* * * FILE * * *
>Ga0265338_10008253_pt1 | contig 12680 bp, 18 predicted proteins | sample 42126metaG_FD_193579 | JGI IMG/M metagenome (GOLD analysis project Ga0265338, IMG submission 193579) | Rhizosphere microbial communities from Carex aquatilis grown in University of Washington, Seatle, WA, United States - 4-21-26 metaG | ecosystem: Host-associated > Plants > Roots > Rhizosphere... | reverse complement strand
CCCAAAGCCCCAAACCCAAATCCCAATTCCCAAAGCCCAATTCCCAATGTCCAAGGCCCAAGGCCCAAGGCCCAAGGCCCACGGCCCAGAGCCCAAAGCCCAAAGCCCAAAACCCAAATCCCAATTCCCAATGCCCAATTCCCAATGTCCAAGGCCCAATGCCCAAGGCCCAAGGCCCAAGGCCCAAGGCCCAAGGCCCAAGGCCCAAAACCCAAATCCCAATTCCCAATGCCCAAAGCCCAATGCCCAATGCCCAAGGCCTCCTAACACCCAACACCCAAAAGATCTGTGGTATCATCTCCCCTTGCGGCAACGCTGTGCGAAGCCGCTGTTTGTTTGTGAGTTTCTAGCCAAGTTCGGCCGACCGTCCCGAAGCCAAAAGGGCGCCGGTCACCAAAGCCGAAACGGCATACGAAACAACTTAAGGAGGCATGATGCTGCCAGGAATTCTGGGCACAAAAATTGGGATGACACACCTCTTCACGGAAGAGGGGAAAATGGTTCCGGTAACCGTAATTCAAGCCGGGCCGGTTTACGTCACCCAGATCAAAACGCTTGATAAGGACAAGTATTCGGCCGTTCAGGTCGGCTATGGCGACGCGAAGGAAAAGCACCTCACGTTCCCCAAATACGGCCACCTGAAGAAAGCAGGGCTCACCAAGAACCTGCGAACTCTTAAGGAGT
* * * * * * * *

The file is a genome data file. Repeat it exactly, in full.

>Ga0265338_10008253_pt1 | contig 12680 bp, 18 predicted proteins | sample 42126metaG_FD_193579 | JGI IMG/M metagenome (GOLD analysis project Ga0265338, IMG submission 193579) | Rhizosphere microbial communities from Carex aquatilis grown in University of Washington, Seatle, WA, United States - 4-21-26 metaG | ecosystem: Host-associated > Plants > Roots > Rhizosphere... | reverse complement strand
CCCAAAGCCCCAAACCCAAATCCCAATTCCCAAAGCCCAATTCCCAATGTCCAAGGCCCAAGGCCCAAGGCCCAAGGCCCACGGCCCAGAGCCCAAAGCCCAAAGCCCAAAACCCAAATCCCAATTCCCAATGCCCAATTCCCAATGTCCAAGGCCCAATGCCCAAGGCCCAAGGCCCAAGGCCCAAGGCCCAAGGCCCAAGGCCCAAAACCCAAATCCCAATTCCCAATGCCCAAAGCCCAATGCCCAATGCCCAAGGCCTCCTAACACCCAACACCCAAAAGATCTGTGGTATCATCTCCCCTTGCGGCAACGCTGTGCGAAGCCGCTGTTTGTTTGTGAGTTTCTAGCCAAGTTCGGCCGACCGTCCCGAAGCCAAAAGGGCGCCGGTCACCAAAGCCGAAACGGCATACGAAACAACTTAAGGAGGCATGATGCTGCCAGGAATTCTGGGCACAAAAATTGGGATGACACACCTCTTCACGGAAGAGGGGAAAATGGTTCCGGTAACCGTAATTCAAGCCGGGCCGGTTTACGTCACCCAGATCAAAACGCTTGATAAGGACAAGTATTCGGCCGTTCAGGTCGGCTATGGCGACGCGAAGGAAAAGCACCTCACGTTCCCCAAATACGGCCACCTGAAGAAAGCAGGGCTCACCAAGAACCTGCGAACTCTTAAGGAGT